Under the proposed rules, parliamentary secretaries cannot be voting members of committees, among other changes to the way committees operate. For example during a committee filibuster, members won’t be able to call a vote by challenging the chair if there are members still on the speaking list.

The motion, as proposed, walks back the promise of formalizing a prime minister’s Question Period—a once-a-week appearance of the prime minister in which he takes all the questions, not only from the other party leaders, but from other members as well. Yet the government is adamant that the practice is here to stay by convention, as has been happening for more than a month. But the opposition have cast doubt on whether that’ll be the case.

The NDP had proposed an amendment to the motion to amend the section on omnibus bills to have them be separated into different bills based on themes for all stages of study. It was defeated by vote of 167 to 130, with all opposition parties supporting the amendment, just before the main motion was decided.

NDP House leader Murray Rankin (Victoria, B.C.) tried, unsuccessfully, to have Ms. Chagger commit to not making any other unilateral House rule changes in the future.

“Is the government House leader now committed to only changing Standing Orders in the future, the very rules of how our democracy functions, where there is multi-party support for the changes proposed; or does she still think that her government can amend these rules unilaterally?” he asked.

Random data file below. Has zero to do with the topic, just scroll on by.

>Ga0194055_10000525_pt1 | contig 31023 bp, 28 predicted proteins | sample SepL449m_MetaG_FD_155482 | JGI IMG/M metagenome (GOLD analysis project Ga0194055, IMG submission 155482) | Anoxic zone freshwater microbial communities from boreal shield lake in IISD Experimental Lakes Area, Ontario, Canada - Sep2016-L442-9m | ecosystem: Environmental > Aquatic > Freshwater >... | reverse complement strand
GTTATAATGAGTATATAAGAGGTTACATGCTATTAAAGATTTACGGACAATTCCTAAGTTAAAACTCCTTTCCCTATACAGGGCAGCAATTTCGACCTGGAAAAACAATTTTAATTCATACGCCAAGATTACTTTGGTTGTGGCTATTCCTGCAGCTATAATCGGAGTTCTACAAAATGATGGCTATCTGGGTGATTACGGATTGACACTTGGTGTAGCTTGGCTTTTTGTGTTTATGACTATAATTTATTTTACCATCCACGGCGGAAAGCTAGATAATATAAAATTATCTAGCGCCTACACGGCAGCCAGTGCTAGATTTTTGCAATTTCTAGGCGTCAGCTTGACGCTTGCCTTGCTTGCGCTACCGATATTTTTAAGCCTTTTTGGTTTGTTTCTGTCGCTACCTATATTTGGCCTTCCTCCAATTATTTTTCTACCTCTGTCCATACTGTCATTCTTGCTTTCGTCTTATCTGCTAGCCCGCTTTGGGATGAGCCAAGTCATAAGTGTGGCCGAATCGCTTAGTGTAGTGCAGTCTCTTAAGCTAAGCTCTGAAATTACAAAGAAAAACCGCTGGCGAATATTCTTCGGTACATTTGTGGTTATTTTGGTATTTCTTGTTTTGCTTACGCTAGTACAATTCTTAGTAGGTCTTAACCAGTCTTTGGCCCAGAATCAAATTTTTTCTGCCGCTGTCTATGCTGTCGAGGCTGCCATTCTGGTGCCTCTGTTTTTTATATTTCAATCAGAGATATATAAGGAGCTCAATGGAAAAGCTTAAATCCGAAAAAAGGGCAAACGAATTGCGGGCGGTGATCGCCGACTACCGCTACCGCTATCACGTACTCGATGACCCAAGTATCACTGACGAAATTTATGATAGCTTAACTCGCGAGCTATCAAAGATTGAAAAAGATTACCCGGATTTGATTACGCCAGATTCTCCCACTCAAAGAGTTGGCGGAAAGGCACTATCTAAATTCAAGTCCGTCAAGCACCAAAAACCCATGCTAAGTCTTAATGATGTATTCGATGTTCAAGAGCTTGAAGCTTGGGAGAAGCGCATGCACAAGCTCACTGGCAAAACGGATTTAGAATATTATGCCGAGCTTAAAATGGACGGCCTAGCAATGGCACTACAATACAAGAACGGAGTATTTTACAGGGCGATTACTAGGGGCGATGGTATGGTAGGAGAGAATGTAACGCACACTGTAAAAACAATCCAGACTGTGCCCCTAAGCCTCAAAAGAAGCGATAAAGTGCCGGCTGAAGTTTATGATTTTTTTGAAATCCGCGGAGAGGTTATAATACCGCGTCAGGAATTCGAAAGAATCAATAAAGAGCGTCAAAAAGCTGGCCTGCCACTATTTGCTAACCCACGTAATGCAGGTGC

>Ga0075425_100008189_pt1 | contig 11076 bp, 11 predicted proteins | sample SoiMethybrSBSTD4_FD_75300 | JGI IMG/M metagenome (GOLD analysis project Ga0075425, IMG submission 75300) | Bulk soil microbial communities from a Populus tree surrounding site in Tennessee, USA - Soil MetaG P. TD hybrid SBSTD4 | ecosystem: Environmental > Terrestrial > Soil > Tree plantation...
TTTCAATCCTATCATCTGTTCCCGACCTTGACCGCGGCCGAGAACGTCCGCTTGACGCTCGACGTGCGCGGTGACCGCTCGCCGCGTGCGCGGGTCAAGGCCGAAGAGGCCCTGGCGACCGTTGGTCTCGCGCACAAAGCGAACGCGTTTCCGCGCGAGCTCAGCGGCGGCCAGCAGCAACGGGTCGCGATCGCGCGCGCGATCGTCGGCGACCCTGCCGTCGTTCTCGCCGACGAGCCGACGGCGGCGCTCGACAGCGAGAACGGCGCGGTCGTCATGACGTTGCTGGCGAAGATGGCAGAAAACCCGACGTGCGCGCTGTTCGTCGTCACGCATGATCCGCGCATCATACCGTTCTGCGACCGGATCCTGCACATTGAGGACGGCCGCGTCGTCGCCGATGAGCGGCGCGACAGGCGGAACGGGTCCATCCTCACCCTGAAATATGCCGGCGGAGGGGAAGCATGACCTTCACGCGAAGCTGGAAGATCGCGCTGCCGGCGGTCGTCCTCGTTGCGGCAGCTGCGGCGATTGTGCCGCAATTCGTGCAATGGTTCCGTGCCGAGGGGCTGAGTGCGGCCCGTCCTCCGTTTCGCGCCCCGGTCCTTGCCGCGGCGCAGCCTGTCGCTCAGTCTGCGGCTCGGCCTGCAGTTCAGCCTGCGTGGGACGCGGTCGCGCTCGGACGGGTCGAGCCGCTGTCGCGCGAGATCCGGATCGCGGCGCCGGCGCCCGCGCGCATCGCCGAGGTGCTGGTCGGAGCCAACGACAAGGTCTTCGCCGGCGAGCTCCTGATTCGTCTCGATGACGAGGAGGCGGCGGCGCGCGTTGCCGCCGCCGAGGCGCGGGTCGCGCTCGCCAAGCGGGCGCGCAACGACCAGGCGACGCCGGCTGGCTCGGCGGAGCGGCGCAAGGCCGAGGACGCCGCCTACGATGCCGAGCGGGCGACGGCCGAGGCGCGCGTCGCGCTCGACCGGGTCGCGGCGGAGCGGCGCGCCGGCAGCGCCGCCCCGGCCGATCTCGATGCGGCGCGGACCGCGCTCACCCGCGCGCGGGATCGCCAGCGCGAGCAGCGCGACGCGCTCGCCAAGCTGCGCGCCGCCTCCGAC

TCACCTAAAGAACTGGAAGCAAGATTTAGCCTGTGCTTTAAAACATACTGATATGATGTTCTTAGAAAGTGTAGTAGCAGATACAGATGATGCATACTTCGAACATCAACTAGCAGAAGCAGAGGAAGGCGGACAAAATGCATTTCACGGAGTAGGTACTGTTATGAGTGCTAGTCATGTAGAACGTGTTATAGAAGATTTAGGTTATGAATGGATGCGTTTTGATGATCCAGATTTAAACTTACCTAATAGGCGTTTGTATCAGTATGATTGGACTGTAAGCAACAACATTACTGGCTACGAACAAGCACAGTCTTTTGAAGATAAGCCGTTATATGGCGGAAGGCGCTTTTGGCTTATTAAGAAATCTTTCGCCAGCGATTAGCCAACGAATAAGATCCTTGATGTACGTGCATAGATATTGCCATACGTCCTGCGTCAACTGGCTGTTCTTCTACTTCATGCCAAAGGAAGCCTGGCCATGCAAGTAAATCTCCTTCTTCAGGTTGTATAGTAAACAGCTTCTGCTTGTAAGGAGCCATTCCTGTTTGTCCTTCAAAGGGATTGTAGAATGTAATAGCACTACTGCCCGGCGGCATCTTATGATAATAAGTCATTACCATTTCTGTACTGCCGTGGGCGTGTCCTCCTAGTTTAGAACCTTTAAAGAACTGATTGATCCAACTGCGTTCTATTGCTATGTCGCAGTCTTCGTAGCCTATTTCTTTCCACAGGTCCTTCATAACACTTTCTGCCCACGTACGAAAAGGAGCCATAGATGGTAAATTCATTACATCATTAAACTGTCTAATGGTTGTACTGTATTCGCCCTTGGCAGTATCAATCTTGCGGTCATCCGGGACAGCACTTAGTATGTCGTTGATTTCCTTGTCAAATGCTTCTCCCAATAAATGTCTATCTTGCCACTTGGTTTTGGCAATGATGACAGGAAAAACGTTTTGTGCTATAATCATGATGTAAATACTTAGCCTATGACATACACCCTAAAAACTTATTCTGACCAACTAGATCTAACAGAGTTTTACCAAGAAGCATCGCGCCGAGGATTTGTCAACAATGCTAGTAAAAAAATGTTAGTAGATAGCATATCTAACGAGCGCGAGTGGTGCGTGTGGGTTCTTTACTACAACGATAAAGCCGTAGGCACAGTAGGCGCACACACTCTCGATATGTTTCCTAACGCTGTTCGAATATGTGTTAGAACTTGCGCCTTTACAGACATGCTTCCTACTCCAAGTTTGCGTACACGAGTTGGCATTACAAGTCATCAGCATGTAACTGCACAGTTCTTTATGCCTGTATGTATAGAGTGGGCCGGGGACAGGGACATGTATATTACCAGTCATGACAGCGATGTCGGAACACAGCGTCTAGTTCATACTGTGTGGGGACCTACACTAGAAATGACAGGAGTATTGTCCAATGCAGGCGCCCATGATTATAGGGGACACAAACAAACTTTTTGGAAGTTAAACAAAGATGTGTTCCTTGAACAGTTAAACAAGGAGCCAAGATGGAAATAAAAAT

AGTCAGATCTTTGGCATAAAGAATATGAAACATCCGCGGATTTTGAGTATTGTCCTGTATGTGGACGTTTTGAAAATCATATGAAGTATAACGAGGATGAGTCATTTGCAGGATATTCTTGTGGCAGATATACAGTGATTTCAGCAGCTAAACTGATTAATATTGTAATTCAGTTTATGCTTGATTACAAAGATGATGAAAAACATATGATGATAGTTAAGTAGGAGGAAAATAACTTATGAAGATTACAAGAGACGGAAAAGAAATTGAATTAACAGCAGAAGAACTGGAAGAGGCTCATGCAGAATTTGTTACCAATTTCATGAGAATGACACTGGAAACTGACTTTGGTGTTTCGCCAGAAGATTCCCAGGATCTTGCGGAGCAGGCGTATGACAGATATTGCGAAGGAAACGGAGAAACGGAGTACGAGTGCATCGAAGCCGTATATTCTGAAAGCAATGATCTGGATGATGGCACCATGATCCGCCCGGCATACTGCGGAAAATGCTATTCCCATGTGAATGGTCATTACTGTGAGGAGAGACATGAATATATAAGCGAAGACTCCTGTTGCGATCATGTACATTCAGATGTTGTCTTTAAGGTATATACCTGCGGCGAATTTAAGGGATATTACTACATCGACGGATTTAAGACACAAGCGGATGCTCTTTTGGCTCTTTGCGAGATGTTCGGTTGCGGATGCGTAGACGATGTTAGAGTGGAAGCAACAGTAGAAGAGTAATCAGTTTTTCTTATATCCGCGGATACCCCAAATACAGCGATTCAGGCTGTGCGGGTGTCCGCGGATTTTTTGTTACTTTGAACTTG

To this, Ms. Chagger responded: “I know we can work better in this place. It will always be my endeavour to have those tough conversations and to keep my door open.”

Mr. Rankin called the motion the “final act of a failed attempt” by Ms. Chagger to force rule changes.

Deputy NDP House Leader Matthew Dubé (Beloeil-Chambly, Que.) said during the debate that the changes don’t substantially do much to improve the House, and were the result of the government having to water down its wine because of the process it took to implement these changes.

“The government’s chosen approach to this issue is a product of its ultimate arrogance. The political will to discuss substantial issues was there. However, without a healthy process in which all voices can be heard, no progress can be made. Unfortunately, that is something the government still does not understand,” he said.

During the debate Liberal MPs, in defending the changes, doubled down on the pledge that prime minister’s Question Period will continue by convention despite being taken off the table of formal rule changes, and that the changes to do more to help opposition MPs than they do the government of the day.

“When I read this motion, I see a whole lot of things that would have helped us when we were in opposition and not a lot that would help us here in government,” said Liberal MP David Graham (Laurentides-Labelle, Que.).

The changes will take effect on Sept. 18, 2017. In the case of the changes to the main estimates, those would stay in effect only for the duration of this Parliament.